Platinum and palladium exchange traded funds (ETFs) are up big since their January launch. Do the fundamentals support a sustained run or will we see a pullback? Let’s take a look at some of the facts.
According to Olivier Ludwig of Index Universe, ETF Securities will be expanding the number of shares available for its platinum and palladium ETFs in response to strong investor demand. In a filing with the SEC, ETF Securities requested to increase the number of shares not yet purchased in Physical Platinum Shares ETF’s (NYSE Arca: PPLT) to 7.82 million and in Physical Palladium Shares ETF (NYSE Arca: PALL) to 12.11 million.
Here are the facts from Commodity Online:
- Global mine production slipped by less than 2% to a six-year low of 6.04 million ounces with South Africa, Canada and Russia all posting sizable declines.
- Scrap supply fell 36% to 1.22 million ounces, led by a 50% drop in Japanese jewelry recycling.
- Auto-catalyst demand fell 28% to 2.6 million ounces, due to low demand for automobiles.
- Jewelry demand surged 38% to 2.26 million ounces on the back of strong Chinese demand for platinum jewelry.
- ETF Securities added 264,000 ounces to its portfolio while ZKB added 120,000 ounces on strong investor demand.
- Global mine production fell 1% to 6.31 million ounces despite a 5% increase from South Africa. This was because of a 50% drop in output from Canada.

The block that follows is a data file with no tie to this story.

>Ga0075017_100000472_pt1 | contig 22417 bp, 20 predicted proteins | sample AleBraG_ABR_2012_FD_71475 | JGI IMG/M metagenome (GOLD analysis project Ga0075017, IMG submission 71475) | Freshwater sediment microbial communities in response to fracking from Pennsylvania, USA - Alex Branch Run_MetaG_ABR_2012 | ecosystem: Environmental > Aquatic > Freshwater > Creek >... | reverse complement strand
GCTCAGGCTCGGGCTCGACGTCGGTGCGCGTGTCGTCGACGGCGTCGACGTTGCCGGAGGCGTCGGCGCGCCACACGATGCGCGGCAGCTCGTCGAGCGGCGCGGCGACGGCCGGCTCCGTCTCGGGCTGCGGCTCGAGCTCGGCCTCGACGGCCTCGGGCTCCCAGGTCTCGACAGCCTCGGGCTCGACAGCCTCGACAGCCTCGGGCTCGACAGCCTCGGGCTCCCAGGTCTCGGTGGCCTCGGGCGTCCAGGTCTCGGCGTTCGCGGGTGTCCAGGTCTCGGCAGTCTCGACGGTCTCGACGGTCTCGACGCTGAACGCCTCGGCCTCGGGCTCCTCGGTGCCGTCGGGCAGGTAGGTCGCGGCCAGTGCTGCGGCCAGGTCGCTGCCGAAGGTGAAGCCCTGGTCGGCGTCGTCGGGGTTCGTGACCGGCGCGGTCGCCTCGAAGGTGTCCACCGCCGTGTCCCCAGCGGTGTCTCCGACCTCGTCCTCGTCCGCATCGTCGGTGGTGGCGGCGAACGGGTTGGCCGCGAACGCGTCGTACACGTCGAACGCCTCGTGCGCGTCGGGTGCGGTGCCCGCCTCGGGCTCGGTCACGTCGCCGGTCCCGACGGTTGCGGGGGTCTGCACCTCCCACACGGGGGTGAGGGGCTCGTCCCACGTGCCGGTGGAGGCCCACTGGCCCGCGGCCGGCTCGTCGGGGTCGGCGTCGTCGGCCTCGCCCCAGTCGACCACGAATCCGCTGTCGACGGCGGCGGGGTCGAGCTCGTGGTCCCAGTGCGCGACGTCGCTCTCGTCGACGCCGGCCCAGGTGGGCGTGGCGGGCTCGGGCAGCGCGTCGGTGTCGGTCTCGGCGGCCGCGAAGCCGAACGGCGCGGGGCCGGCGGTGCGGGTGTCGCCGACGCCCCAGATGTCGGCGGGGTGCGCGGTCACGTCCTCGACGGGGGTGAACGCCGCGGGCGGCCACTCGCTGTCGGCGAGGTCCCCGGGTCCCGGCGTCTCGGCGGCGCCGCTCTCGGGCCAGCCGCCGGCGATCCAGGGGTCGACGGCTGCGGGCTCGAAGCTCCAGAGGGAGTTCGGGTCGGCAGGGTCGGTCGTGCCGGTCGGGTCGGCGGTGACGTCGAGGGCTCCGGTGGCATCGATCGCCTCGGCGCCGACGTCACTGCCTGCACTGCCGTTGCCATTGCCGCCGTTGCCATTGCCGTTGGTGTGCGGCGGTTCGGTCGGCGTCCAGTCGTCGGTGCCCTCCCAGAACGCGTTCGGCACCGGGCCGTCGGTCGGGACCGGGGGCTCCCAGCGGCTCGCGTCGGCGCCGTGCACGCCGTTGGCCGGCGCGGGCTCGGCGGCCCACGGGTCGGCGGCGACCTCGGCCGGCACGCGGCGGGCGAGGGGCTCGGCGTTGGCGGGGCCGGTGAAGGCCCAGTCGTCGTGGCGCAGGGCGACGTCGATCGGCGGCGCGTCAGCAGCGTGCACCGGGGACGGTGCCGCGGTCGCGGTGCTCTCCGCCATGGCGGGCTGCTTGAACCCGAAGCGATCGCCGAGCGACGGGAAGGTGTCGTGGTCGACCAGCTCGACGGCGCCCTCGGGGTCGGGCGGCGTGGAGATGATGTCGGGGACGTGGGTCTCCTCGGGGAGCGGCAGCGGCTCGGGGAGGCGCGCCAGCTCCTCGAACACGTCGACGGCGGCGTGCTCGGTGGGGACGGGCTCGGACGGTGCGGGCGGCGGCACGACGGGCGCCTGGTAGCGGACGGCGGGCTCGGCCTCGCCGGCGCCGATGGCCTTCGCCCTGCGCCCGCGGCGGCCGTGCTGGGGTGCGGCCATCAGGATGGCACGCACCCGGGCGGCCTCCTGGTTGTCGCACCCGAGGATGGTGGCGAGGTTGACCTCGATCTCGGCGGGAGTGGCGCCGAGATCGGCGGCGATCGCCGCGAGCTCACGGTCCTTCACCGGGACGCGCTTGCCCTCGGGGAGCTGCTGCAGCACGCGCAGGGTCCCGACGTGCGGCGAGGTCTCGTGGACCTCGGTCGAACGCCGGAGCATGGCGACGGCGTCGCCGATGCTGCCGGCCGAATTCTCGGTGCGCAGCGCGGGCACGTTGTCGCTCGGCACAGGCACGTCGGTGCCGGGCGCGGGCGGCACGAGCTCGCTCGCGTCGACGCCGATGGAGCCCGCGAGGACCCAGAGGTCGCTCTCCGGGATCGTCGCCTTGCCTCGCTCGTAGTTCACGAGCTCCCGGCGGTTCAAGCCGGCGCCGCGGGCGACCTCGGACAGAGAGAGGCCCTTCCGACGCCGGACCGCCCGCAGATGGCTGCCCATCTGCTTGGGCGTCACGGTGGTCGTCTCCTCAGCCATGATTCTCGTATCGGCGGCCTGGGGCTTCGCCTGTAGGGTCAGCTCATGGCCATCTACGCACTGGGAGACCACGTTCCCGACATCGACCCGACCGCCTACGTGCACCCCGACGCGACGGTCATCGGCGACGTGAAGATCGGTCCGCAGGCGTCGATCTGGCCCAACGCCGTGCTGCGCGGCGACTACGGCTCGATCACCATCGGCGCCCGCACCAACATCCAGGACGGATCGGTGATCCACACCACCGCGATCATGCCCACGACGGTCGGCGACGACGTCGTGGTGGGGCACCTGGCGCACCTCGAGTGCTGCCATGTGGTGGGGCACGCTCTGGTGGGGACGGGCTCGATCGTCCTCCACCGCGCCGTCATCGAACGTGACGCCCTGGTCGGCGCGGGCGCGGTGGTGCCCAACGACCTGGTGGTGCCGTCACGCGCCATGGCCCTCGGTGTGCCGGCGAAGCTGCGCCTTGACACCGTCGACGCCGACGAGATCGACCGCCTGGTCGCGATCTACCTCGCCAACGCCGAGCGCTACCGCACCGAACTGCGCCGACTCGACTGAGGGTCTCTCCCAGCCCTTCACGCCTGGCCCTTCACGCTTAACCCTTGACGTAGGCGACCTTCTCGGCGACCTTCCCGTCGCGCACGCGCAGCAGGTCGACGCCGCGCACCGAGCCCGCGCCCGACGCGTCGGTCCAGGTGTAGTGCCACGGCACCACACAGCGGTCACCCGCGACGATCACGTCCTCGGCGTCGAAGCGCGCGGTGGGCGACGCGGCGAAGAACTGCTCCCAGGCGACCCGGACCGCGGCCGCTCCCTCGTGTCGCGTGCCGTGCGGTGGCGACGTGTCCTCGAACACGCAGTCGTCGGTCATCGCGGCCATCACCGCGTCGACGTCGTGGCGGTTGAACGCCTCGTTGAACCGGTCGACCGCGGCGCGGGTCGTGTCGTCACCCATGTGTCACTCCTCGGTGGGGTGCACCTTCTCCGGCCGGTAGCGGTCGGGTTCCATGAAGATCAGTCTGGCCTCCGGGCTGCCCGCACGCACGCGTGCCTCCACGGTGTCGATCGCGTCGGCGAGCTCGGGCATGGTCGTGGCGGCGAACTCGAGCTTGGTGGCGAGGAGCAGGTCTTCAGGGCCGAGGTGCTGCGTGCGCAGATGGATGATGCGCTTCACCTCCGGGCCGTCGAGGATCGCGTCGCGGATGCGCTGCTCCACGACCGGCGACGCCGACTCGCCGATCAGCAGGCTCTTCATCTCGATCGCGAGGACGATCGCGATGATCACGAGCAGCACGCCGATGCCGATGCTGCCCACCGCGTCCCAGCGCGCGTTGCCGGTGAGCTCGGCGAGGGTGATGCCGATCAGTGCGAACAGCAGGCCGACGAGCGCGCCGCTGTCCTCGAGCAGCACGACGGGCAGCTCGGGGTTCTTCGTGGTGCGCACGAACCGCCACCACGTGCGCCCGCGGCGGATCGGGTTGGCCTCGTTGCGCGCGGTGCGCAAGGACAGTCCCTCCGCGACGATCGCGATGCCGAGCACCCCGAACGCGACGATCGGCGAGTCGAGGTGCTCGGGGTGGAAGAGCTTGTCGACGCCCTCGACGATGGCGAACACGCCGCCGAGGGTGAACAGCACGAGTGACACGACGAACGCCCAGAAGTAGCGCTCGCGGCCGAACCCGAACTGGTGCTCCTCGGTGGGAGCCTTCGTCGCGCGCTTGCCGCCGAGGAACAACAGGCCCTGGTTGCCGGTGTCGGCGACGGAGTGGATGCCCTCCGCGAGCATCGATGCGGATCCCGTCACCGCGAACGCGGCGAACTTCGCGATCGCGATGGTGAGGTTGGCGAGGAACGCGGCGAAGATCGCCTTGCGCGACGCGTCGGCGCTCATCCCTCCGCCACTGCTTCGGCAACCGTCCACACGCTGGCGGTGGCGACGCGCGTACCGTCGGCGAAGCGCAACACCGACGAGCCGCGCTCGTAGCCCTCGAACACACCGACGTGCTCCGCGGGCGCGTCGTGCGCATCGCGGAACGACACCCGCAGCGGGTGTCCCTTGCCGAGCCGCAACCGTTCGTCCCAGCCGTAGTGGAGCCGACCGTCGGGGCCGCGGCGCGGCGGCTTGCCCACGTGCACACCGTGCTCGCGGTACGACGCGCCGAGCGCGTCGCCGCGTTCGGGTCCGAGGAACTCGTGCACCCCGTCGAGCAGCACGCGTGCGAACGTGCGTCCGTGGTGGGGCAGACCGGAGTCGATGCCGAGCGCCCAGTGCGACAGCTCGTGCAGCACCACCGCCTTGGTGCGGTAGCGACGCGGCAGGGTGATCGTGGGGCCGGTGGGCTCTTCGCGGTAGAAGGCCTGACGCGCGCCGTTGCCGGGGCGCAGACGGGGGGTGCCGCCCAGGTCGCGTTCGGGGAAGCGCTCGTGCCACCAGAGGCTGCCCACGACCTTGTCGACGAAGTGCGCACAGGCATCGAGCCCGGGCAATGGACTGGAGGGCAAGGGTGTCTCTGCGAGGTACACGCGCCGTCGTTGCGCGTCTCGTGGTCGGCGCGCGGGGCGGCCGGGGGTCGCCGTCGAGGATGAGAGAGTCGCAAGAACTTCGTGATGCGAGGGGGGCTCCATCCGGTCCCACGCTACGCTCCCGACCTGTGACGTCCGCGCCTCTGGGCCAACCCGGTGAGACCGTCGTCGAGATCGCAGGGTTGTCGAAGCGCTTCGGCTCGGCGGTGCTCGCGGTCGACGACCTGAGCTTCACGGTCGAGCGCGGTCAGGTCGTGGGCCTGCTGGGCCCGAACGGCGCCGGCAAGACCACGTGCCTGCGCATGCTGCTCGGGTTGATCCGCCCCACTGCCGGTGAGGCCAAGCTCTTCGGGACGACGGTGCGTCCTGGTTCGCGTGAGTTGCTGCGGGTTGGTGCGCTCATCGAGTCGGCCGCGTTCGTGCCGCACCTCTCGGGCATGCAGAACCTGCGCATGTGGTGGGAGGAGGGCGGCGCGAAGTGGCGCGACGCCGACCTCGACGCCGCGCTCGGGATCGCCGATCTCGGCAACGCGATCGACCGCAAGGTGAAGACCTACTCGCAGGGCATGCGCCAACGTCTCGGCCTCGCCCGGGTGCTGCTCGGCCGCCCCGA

- Scrap supply fell due to lower auto-catalyst recovery. The supply from jewelry scrap also declined to the tune of 71,000 ounces, mainly a result of depressed prices in Japan.
- Auto-catalyst demand fell by a modest 14%, compared to platinum, to 3.91 million ounces. The drop in automobile demand was offset by a 43% increase in Chinese vehicle production and European scrap incentive schemes in favor of vehicles using palladium.
- Every area of demand, minus retail, fell last year, impacted by strong competition from platinum in China and the fall-out of the global recession.
- ETFs grew by 507,000 ounces, almost entirely on the back of ETF Securities’ London fund, which reached 665,000 ounces by year-end.
Sumin Kim contributed to this article.
The opinions and forecasts expressed herein are solely those of Tom Lydon, and may not actually come to pass. Information on this site should not be used or construed as an offer to sell, a solicitation of an offer to buy, or a recommendation for any product.